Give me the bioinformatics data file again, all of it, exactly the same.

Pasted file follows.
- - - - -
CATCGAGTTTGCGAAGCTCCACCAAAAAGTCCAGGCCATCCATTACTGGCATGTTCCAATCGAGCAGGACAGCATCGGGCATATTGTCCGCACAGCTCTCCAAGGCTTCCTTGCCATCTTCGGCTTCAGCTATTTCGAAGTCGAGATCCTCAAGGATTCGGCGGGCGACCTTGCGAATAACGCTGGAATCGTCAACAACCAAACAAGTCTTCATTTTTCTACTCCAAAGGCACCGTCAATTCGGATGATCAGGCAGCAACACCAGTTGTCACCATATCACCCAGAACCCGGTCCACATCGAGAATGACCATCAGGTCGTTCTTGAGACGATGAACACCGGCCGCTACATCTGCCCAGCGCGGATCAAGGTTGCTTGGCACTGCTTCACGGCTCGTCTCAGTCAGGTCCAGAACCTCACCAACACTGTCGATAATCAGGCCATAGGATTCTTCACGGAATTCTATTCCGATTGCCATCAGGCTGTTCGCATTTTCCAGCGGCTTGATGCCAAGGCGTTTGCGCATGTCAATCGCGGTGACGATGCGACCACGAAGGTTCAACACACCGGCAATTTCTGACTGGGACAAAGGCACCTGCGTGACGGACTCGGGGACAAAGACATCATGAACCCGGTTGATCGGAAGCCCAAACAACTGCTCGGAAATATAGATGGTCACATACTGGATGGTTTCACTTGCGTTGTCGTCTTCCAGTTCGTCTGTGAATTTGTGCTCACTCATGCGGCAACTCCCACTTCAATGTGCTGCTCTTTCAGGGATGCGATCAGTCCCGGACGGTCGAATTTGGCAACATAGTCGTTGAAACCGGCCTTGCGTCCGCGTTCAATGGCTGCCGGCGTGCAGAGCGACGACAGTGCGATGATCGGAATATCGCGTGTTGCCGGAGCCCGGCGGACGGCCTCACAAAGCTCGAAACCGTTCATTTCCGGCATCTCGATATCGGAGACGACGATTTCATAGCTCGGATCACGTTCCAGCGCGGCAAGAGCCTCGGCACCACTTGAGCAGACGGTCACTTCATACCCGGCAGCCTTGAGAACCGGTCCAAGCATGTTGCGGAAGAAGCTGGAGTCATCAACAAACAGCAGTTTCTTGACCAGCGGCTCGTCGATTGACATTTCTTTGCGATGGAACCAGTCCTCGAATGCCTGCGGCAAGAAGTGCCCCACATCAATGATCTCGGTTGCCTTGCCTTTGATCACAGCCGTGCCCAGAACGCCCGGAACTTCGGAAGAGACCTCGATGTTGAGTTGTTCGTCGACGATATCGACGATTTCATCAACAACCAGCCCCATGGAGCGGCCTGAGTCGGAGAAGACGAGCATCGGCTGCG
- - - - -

CATCGAGTTTGCGAAGCTCCACCAAAAAGTCCAGGCCATCCATTACTGGCATGTTCCAATCGAGCAGGACAGCATCGGGCATATTGTCCGCACAGCTCTCCAAGGCTTCCTTGCCATCTTCGGCTTCAGCTATTTCGAAGTCGAGATCCTCAAGGATTCGGCGGGCGACCTTGCGAATAACGCTGGAATCGTCAACAACCAAACAAGTCTTCATTTTTCTACTCCAAAGGCACCGTCAATTCGGATGATCAGGCAGCAACACCAGTTGTCACCATATCACCCAGAACCCGGTCCACATCGAGAATGACCATCAGGTCGTTCTTGAGACGATGAACACCGGCCGCTACATCTGCCCAGCGCGGATCAAGGTTGCTTGGCACTGCTTCACGGCTCGTCTCAGTCAGGTCCAGAACCTCACCAACACTGTCGATAATCAGGCCATAGGATTCTTCACGGAATTCTATTCCGATTGCCATCAGGCTGTTCGCATTTTCCAGCGGCTTGATGCCAAGGCGTTTGCGCATGTCAATCGCGGTGACGATGCGACCACGAAGGTTCAACACACCGGCAATTTCTGACTGGGACAAAGGCACCTGCGTGACGGACTCGGGGACAAAGACATCATGAACCCGGTTGATCGGAAGCCCAAACAACTGCTCGGAAATATAGATGGTCACATACTGGATGGTTTCACTTGCGTTGTCGTCTTCCAGTTCGTCTGTGAATTTGTGCTCACTCATGCGGCAACTCCCACTTCAATGTGCTGCTCTTTCAGGGATGCGATCAGTCCCGGACGGTCGAATTTGGCAACATAGTCGTTGAAACCGGCCTTGCGTCCGCGTTCAATGGCTGCCGGCGTGCAGAGCGACGACAGTGCGATGATCGGAATATCGCGTGTTGCCGGAGCCCGGCGGACGGCCTCACAAAGCTCGAAACCGTTCATTTCCGGCATCTCGATATCGGAGACGACGATTTCATAGCTCGGATCACGTTCCAGCGCGGCAAGAGCCTCGGCACCACTTGAGCAGACGGTCACTTCATACCCGGCAGCCTTGAGAACCGGTCCAAGCATGTTGCGGAAGAAGCTGGAGTCATCAACAAACAGCAGTTTCTTGACCAGCGGCTCGTCGATTGACATTTCTTTGCGATGGAACCAGTCCTCGAATGCCTGCGGCAAGAAGTGCCCCACATCAATGATCTCGGTTGCCTTGCCTTTGATCACAGCCGTGCCCAGAACGCCCGGAACTTCGGAAGAGACCTCGATGTTGAGTTGTTCGTCGACGATATCGACGATTTCATCAACAACCAGCCCCATGGAGCGGCCTGAGTCGGAGAAGACGAGCATCGGCTGCG